The Diagnostic and Statistical Manual, now under revision, is the standard reference for mental disorders, driving research, treatment and insurance decisions. Since 1994, when recognition of Asperger syndrome was first included as an autism-spectrum disorder, diagnosis of the condition has surged.
Over the last decade, the number of 6- to 21-year-olds with autism in public schools has quadrupled, according to the Department of Education. Such students may get private school placement, a classroom aide or curriculum adaptations. In recent years, 29 states have passed laws requiring insurance companies to provide behavioral therapies and other forms of care to people with an autism diagnosis.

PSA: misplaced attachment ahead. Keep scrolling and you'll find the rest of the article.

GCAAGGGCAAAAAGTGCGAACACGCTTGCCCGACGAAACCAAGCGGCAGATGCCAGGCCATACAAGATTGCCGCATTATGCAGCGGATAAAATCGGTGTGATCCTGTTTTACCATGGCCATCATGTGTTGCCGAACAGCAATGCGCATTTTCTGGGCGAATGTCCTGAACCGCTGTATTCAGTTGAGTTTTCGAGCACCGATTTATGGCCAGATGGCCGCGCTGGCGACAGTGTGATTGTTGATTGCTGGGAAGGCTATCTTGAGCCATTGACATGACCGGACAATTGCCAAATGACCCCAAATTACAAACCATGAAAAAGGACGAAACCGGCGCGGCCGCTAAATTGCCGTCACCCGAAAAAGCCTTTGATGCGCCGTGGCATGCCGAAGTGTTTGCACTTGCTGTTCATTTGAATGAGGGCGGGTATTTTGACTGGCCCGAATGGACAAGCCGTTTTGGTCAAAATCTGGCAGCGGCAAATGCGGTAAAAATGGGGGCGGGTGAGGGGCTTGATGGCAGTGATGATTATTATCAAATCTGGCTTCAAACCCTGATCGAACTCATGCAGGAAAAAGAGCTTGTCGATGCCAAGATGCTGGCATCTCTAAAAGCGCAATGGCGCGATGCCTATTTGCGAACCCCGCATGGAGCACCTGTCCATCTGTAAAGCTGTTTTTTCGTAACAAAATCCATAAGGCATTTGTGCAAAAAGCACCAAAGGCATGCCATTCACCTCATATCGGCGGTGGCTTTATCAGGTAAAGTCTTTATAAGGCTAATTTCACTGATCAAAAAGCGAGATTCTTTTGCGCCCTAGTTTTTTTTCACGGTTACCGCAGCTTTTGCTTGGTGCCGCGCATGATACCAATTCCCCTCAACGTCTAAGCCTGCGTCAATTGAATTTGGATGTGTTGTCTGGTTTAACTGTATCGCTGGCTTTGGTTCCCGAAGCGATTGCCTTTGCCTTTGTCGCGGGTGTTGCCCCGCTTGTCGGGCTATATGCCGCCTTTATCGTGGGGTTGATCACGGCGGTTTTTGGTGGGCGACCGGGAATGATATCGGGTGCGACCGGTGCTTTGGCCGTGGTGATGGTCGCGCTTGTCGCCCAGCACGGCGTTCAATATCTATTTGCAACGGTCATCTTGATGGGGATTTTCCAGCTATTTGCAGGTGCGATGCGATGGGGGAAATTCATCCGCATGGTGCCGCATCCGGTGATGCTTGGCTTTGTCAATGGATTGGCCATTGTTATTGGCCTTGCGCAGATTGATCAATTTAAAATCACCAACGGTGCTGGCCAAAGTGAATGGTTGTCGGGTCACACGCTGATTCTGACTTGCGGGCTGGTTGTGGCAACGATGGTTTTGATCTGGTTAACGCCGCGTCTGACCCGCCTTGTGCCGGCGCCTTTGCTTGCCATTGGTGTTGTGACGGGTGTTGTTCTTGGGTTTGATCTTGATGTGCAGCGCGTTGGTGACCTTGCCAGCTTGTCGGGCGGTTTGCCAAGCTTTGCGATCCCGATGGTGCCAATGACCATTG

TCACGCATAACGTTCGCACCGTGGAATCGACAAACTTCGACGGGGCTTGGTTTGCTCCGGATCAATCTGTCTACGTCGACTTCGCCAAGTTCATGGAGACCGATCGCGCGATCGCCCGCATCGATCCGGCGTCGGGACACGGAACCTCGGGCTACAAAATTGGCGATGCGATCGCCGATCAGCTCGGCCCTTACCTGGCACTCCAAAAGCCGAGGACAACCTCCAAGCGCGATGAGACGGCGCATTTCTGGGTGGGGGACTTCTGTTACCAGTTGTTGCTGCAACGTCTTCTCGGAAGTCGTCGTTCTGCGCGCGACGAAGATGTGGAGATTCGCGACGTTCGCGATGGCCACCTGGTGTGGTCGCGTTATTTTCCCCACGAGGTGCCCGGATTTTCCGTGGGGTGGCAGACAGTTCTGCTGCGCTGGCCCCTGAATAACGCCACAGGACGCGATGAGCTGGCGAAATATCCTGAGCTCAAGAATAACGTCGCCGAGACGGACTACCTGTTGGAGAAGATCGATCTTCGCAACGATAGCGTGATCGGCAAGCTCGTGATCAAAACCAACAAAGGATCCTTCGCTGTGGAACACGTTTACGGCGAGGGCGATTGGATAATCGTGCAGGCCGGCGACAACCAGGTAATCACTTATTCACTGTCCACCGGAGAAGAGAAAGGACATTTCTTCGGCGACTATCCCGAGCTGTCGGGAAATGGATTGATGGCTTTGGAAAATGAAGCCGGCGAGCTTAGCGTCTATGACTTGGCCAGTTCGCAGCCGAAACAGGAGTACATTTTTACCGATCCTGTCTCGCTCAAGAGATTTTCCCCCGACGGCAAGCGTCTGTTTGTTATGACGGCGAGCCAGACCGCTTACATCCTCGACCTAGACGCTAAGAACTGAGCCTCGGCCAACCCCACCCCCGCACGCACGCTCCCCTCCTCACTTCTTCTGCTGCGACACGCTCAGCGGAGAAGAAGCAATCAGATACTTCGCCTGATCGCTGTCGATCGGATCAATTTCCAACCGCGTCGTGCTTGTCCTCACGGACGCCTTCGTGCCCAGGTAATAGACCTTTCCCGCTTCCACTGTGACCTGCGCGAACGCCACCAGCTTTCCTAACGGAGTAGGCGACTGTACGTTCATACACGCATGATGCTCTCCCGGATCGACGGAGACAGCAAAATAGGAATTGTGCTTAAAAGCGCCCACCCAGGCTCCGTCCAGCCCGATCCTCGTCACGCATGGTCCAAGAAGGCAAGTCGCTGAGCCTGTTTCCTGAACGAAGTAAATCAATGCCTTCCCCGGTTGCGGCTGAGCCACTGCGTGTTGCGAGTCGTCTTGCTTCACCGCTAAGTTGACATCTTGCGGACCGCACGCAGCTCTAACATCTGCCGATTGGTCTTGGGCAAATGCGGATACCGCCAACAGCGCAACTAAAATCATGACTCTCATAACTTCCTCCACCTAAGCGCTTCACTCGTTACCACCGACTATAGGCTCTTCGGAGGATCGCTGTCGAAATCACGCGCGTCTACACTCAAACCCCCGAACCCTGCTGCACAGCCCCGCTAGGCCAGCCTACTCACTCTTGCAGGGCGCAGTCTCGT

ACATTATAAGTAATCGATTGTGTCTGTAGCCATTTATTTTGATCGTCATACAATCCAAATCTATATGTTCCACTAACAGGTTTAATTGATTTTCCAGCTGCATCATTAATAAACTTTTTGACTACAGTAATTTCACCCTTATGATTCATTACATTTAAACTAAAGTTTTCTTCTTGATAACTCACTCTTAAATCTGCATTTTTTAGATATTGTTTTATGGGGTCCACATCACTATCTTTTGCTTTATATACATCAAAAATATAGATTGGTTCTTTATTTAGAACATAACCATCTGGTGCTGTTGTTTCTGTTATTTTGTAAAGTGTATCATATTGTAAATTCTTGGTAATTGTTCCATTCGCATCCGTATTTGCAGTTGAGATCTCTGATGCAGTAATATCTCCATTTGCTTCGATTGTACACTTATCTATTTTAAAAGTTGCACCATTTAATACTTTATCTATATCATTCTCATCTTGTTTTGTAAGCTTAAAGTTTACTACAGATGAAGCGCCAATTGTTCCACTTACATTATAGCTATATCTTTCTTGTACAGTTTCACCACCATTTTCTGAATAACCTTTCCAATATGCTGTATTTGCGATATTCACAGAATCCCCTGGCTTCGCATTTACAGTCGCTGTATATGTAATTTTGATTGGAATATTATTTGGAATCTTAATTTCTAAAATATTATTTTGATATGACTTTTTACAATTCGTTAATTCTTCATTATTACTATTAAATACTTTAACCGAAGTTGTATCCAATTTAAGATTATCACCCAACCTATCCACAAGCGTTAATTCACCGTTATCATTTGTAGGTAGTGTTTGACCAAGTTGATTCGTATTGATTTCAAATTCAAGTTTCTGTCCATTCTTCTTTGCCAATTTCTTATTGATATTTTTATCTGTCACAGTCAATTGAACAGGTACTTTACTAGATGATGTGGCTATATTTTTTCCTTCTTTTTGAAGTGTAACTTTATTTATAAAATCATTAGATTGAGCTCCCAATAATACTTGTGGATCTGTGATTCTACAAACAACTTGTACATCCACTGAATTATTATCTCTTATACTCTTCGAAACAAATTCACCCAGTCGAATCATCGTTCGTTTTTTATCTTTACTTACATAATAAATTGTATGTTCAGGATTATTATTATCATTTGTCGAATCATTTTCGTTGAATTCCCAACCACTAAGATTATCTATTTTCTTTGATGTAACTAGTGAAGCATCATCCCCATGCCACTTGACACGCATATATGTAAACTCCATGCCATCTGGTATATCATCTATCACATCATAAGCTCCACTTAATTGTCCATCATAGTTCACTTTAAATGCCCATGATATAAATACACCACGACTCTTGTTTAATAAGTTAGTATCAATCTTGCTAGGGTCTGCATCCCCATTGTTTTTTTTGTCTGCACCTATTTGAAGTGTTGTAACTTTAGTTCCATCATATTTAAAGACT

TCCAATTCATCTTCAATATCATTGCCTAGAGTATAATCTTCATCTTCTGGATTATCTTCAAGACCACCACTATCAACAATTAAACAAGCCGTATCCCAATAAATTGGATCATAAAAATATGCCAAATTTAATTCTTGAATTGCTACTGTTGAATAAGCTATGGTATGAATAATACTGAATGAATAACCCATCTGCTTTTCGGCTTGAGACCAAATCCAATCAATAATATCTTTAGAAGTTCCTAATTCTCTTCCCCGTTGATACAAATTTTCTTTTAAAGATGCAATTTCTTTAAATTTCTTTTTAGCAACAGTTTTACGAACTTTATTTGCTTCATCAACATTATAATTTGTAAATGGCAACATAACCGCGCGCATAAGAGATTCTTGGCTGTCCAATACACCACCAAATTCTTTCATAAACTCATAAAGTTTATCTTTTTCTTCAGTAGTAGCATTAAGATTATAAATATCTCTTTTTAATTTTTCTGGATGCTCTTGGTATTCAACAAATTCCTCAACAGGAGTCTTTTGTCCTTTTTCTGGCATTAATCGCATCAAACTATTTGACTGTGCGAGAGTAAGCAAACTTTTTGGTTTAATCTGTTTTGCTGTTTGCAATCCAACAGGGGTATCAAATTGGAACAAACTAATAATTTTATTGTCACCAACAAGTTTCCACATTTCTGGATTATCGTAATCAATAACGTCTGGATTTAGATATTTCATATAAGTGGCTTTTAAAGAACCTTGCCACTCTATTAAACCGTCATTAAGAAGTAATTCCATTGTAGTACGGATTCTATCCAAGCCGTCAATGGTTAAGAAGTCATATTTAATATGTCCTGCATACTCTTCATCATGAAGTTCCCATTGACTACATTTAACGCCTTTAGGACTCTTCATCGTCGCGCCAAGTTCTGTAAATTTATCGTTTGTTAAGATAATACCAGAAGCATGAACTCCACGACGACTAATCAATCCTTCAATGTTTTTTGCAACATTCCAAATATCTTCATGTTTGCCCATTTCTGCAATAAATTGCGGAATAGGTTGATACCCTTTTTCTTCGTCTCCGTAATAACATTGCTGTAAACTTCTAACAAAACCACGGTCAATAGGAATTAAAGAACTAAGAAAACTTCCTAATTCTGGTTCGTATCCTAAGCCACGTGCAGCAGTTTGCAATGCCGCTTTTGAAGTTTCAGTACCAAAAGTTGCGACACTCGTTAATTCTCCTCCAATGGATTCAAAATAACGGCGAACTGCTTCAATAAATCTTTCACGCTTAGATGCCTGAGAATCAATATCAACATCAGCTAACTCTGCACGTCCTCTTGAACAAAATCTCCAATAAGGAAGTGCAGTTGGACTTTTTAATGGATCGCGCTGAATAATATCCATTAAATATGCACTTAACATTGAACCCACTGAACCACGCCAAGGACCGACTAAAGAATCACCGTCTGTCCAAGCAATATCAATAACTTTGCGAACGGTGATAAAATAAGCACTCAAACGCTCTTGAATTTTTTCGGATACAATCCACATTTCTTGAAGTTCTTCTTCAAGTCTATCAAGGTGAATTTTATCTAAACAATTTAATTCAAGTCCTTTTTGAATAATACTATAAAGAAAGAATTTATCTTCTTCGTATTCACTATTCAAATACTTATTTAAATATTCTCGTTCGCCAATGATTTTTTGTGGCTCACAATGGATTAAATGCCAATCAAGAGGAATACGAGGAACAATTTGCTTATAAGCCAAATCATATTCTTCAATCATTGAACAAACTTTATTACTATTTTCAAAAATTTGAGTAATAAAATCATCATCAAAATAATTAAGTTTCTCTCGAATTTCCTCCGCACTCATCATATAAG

"We have to make sure not everybody who is a little odd gets a diagnosis of autism or Asperger disorder," said Dr. David J. Kupfer, a professor of psychiatry at the University of Pittsburgh and chairman of the task force making the revisions, which are still subject to change. "It involves a use of treatment resources. It becomes a cost issue."
But some autism advocates argue that acknowledging the neurological basis for socially odd behaviors has benefits beyond eligibility for services, promoting cultural tolerance and a degree of self-understanding that may be lost without it.
"Having a diagnosis helps people understand why we process thoughts and emotions differently and make positive changes," said Michael John Carley, director of the Global and Regional Asperger Syndrome Partnership, which urged members to call the psychiatric association to complain. "Sadly, we may be heading back to the days when our differences are seen through the lens of character deficits rather than in the context of brain wiring."